could have been better prepared to address what its
own spies said American forces might have to contend
with, according to specialists.

''I think that what you might have done differently
would have been to put more civil affairs units, more
military police, and the training of the Iraqi police
forces in place much faster,'' said John Pike of
GlobalSecurity.org, a think tank based in Alexandria,
Va. He said US officials had a model: the NATO war
against Serbia in 1999, which placed early emphasis on
deploying civil affairs and police units into the
province of Kosovo to fill the void.

''I would have thought that they would have had every
military police unit in the Guard and Reserve just
sitting and waiting to go in'' to Iraq, Pike said.

Hamre, who as president of the Center for Strategic
and International Studies last month completed a
report for the Pentagon on postwar challenges, said
that his assessment was that the troops in Iraq feel
they were not sufficiently prepared to tackle the
postwar problems. ''The reaction over there from folks
closer to the ground was that they were not given very
good preparation for what they encountered,'' he said.

A senior Pentagon official, who asked not to be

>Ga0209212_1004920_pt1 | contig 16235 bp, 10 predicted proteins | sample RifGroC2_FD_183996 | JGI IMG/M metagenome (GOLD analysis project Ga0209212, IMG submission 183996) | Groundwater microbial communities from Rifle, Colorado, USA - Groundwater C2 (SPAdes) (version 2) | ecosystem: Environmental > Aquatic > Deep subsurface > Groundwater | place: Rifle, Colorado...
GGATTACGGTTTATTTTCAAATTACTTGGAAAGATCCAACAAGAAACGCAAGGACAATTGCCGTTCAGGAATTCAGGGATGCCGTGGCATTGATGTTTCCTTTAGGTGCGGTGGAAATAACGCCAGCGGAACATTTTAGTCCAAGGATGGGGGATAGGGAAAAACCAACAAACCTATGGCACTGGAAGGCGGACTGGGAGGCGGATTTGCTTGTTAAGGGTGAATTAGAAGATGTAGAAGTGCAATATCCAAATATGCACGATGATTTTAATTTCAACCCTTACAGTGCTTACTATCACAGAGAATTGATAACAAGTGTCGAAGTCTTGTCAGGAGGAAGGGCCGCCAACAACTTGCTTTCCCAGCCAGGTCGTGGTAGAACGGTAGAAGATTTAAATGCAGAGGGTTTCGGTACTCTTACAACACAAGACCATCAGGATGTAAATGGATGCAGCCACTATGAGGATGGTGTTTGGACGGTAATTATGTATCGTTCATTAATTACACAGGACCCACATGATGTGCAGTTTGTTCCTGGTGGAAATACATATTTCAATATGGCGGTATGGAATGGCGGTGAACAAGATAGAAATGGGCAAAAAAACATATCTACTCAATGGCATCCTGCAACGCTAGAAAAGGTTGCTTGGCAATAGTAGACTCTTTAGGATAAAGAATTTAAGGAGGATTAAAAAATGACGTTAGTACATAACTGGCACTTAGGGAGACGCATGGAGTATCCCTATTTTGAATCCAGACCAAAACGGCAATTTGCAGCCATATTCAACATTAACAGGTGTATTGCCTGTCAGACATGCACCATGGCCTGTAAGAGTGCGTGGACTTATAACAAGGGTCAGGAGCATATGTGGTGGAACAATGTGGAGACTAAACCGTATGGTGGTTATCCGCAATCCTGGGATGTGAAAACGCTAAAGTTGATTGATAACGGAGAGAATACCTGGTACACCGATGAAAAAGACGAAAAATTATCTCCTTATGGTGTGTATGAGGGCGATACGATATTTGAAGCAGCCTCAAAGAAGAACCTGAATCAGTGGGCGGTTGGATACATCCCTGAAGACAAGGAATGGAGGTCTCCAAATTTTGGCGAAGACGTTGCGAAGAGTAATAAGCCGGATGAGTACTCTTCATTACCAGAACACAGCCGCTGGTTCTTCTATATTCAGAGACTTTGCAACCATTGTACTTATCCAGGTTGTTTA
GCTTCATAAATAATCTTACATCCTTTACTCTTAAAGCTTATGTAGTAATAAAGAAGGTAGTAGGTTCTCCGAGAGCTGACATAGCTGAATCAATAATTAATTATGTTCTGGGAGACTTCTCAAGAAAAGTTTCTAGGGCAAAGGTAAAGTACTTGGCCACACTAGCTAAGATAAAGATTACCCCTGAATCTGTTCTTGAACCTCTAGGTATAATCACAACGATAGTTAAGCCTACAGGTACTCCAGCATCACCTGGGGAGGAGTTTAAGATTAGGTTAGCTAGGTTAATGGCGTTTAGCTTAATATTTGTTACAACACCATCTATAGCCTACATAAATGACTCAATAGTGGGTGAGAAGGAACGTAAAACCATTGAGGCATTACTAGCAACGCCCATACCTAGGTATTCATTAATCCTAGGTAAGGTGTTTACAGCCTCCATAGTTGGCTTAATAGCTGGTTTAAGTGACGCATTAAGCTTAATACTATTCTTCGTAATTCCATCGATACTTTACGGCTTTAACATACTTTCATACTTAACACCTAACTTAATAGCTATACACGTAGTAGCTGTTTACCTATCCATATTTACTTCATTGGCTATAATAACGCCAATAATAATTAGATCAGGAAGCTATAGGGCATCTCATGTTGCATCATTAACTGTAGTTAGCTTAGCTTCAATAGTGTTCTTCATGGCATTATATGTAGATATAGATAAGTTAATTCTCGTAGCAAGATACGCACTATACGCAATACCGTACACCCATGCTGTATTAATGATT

identified, bristled at the suggestion that Bush
administration leaders had ignored the intelligence
about postwar challenges, noting that they had bigger
things on their minds. ''We worried about the
catastrophic stuff,'' he said, including the fear of
massive oil fires, the use of weapons of mass
destruction by Iraqi forces, and a widespread
humanitarian disaster. ''None of those things
happened.''

Four months after the US invaded Iraq, the guerrilla
attacks, amid growing concerns that terrorists are
going on the offensive, have tempered the views of
administration officials, who are now describing the
US commitment to Iraq as requiring many years of work.

The national security adviser, Condoleeza Rice, on
Thursday likened the rebuilding of Iraq and the Middle
East region to the postwar efforts in Europe after
World War II.

''The historical analogy is important,'' she said in a
speech to the National Association of Black
Journalists in Dallas. ''We must have the patience and
perseverance to see it through.''

This story ran on page A25 of the Boston Globe on
8/10/2003.
Copyright 2003 Globe Newspaper Company.


Posted by richard at August 11, 2003 07:55 AM